Time to take back the city
The city is divided up into boroughs, with each area having a handful of challenges to complete such as spray painting a building or executing a dangerous threat, which upon completion will turn that borough from oppressed to defiant. Making a borough defiant will also grant you access to skilled recruits with skills unique to that character, such as a beekeeper.
If you’re worried about London being another sprawling Ubisoft open-world then it should ease you to hear that while it’s jam-packed full of stuff to do, it’s not overwhelming in any way. Each person in the world is essentially their own side mission, so you’ll only have to worry about those when you need to recruit someone. However, if you’re strapped for cryptocurrency (London’s currency), then you can deliver packages for a delivery company or find hackable crypto caches to boost your coffers.
Most of Legion’s gameplay follows the same blueprint as its predecessors, so if you’ve played either previous Watch Dogs titles before you’ll know what to expect. There’s hacking aplenty, with most electronics in the world hackable, whether it is a drone or a camera, and hacking into areas will generally require you to complete puzzles.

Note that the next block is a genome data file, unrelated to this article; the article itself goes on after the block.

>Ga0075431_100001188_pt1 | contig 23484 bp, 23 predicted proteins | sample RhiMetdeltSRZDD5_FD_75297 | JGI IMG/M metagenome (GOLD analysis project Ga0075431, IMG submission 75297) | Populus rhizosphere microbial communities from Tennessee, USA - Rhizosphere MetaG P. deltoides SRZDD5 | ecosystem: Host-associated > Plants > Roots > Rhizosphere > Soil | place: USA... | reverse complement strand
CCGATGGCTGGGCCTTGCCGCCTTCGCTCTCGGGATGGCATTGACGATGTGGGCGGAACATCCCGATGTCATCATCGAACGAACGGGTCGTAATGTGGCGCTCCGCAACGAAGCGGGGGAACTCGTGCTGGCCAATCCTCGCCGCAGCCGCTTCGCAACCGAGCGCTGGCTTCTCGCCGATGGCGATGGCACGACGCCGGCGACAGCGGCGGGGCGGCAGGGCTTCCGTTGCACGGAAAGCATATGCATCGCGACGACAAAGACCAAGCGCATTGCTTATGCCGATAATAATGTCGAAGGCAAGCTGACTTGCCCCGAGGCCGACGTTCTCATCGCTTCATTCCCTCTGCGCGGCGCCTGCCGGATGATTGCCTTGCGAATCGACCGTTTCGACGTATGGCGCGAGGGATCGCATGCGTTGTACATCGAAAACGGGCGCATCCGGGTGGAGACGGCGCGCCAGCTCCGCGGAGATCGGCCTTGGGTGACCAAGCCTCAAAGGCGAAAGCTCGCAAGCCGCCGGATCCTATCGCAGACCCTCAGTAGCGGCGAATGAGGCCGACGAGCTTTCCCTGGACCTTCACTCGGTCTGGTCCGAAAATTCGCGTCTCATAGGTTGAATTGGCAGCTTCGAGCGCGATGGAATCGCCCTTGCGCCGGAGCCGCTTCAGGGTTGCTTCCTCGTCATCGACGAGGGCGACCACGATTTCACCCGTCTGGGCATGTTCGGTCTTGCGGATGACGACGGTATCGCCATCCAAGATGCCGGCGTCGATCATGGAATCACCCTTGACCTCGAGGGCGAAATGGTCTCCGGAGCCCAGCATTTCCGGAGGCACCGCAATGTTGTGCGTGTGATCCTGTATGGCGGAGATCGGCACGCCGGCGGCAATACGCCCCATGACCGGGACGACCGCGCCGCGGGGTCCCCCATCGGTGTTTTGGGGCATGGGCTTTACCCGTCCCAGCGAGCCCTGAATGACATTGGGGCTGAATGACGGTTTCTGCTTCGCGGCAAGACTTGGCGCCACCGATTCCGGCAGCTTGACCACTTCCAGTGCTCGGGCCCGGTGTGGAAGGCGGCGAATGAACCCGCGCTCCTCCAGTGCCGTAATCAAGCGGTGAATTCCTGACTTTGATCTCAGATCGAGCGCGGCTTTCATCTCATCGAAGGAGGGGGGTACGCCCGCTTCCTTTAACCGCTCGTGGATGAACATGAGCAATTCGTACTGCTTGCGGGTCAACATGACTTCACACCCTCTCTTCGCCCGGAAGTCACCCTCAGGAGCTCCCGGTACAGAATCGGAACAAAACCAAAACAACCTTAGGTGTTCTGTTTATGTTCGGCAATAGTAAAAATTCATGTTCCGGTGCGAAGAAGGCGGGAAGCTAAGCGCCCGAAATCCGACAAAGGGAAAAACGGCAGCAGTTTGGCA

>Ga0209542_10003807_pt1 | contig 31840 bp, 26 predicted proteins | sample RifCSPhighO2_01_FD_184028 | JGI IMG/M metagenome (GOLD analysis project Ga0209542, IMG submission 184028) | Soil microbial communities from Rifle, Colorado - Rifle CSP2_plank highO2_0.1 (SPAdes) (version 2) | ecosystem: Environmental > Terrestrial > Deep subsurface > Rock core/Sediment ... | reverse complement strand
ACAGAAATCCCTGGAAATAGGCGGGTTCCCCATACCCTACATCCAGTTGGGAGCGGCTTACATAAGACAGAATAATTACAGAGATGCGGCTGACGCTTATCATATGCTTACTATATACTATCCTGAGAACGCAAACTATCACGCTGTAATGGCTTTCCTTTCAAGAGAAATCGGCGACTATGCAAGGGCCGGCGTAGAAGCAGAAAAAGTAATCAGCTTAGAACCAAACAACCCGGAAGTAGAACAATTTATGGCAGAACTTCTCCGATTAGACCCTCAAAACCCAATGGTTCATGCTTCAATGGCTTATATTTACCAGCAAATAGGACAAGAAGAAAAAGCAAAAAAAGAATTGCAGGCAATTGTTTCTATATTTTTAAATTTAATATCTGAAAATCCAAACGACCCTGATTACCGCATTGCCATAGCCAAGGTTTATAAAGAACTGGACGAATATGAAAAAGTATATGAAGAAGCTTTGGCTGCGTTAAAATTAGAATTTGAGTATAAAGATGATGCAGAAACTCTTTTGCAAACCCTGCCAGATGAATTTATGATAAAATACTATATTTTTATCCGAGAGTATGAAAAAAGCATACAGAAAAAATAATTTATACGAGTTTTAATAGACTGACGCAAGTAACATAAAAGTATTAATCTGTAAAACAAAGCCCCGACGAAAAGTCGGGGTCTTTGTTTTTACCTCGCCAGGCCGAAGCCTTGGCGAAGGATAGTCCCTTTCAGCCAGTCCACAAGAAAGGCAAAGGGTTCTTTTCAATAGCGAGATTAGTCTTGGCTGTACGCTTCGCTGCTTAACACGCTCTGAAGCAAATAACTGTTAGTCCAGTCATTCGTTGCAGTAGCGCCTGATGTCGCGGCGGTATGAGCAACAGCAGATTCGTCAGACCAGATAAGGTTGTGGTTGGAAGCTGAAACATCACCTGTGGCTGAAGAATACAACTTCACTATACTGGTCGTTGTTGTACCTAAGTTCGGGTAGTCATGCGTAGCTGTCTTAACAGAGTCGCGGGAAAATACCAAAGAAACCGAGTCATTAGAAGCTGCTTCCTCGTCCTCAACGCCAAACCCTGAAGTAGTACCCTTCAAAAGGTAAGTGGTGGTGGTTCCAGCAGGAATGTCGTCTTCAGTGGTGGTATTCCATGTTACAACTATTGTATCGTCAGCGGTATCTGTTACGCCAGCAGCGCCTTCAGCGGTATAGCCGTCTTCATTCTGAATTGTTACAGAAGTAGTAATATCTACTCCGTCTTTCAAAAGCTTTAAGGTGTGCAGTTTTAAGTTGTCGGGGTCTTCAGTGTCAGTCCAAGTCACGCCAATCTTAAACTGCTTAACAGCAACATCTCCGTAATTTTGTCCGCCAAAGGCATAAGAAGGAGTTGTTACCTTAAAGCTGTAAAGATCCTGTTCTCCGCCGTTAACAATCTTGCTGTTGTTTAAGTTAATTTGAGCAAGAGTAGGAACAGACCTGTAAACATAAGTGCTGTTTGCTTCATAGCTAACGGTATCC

However there is one big change that Legion introduces, and that is the aforementioned ability to play as anyone. What’s incredible about this mechanic is that it’s not a certain group of people, it is quite literally anyone; any Tom, Dick, Jane or Harry you see walking down the street can be recruited to the DedSec cause. Usually you’ll need to complete a favour, such as rescuing a friend or acquiring some data to convince them to join the fight, while others who aren’t fans of DedSec will need a little more work to win over. The downside here is that they do start to feel a little repetitive once your roster starts filling up.
Can you hack it?